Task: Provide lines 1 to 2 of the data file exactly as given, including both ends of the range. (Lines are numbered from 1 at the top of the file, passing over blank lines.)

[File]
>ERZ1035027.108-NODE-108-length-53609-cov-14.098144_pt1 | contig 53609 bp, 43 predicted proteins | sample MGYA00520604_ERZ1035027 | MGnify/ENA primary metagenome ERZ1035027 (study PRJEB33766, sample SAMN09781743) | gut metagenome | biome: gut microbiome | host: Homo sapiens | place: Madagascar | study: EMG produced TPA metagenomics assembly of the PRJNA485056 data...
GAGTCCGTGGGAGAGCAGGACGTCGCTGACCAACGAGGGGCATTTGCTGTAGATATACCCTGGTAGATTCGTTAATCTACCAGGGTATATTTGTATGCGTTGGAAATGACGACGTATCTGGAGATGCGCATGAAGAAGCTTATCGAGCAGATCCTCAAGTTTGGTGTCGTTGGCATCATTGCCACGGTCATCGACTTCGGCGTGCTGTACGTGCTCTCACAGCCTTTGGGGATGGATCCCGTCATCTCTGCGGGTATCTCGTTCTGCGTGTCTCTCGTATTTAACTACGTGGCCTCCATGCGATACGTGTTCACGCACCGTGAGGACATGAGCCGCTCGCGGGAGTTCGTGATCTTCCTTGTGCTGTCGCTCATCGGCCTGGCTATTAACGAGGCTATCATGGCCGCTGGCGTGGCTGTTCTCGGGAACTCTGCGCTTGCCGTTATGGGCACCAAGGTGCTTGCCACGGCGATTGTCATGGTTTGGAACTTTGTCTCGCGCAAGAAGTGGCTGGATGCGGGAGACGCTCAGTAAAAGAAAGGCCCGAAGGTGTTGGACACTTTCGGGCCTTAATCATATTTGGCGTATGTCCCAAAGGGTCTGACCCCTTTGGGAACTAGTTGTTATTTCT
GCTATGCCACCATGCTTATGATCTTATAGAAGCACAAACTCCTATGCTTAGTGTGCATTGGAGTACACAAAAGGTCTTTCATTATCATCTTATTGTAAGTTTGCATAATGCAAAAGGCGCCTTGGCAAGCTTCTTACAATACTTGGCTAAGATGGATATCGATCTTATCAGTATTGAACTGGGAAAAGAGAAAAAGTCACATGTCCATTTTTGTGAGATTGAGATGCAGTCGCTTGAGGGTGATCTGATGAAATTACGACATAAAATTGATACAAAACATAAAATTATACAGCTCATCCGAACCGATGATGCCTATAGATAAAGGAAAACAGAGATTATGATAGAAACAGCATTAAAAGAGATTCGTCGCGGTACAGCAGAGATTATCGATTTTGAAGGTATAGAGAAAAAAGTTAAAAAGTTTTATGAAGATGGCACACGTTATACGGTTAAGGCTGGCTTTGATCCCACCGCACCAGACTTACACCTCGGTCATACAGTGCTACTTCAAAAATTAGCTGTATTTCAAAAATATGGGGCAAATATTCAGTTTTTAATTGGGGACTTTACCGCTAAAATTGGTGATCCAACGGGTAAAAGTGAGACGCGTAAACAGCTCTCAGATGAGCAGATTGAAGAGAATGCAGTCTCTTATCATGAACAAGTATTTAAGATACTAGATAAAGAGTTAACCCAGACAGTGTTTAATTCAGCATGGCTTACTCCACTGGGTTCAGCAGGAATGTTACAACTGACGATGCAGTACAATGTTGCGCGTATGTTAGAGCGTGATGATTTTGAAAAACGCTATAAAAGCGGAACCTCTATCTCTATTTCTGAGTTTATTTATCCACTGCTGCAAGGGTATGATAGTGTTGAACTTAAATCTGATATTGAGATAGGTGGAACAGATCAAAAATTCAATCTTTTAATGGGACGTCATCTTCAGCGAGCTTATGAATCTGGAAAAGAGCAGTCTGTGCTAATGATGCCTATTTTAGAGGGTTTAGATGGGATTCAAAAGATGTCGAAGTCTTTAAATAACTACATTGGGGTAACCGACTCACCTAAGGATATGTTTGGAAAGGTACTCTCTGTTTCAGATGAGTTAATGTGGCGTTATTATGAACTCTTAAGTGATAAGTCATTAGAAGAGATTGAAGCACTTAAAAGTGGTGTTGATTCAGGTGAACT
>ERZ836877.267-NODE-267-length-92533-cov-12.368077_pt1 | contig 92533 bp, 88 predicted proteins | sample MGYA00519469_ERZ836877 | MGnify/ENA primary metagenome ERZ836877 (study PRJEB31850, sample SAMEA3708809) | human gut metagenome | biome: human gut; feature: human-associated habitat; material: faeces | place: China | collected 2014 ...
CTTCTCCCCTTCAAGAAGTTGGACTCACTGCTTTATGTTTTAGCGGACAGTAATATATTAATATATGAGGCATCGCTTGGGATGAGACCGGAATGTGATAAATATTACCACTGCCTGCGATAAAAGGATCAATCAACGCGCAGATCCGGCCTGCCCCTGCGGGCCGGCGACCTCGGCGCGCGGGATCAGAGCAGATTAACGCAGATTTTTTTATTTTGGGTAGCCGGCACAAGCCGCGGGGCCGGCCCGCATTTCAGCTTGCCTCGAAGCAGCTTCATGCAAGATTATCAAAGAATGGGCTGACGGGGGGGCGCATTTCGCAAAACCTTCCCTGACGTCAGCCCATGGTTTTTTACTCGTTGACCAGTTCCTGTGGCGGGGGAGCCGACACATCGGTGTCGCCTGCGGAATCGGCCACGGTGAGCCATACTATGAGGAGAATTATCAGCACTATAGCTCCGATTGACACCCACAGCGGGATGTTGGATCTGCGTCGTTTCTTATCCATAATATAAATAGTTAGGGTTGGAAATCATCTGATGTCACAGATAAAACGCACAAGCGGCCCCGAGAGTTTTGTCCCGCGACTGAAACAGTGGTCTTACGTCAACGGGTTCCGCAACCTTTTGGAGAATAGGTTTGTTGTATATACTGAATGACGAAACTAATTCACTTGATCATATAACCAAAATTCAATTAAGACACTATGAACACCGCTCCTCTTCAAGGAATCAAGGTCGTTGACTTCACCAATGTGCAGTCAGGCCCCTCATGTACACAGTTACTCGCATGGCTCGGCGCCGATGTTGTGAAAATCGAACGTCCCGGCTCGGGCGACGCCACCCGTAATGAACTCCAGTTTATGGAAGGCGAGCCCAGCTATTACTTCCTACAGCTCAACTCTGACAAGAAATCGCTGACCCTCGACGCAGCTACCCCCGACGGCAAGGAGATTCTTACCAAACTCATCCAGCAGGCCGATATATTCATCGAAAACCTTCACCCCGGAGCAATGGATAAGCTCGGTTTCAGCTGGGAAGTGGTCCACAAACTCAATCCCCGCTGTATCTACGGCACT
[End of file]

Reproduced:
>ERZ1035027.108-NODE-108-length-53609-cov-14.098144_pt1 | contig 53609 bp, 43 predicted proteins | sample MGYA00520604_ERZ1035027 | MGnify/ENA primary metagenome ERZ1035027 (study PRJEB33766, sample SAMN09781743) | gut metagenome | biome: gut microbiome | host: Homo sapiens | place: Madagascar | study: EMG produced TPA metagenomics assembly of the PRJNA485056 data...
GAGTCCGTGGGAGAGCAGGACGTCGCTGACCAACGAGGGGCATTTGCTGTAGATATACCCTGGTAGATTCGTTAATCTACCAGGGTATATTTGTATGCGTTGGAAATGACGACGTATCTGGAGATGCGCATGAAGAAGCTTATCGAGCAGATCCTCAAGTTTGGTGTCGTTGGCATCATTGCCACGGTCATCGACTTCGGCGTGCTGTACGTGCTCTCACAGCCTTTGGGGATGGATCCCGTCATCTCTGCGGGTATCTCGTTCTGCGTGTCTCTCGTATTTAACTACGTGGCCTCCATGCGATACGTGTTCACGCACCGTGAGGACATGAGCCGCTCGCGGGAGTTCGTGATCTTCCTTGTGCTGTCGCTCATCGGCCTGGCTATTAACGAGGCTATCATGGCCGCTGGCGTGGCTGTTCTCGGGAACTCTGCGCTTGCCGTTATGGGCACCAAGGTGCTTGCCACGGCGATTGTCATGGTTTGGAACTTTGTCTCGCGCAAGAAGTGGCTGGATGCGGGAGACGCTCAGTAAAAGAAAGGCCCGAAGGTGTTGGACACTTTCGGGCCTTAATCATATTTGGCGTATGTCCCAAAGGGTCTGACCCCTTTGGGAACTAGTTGTTATTTCT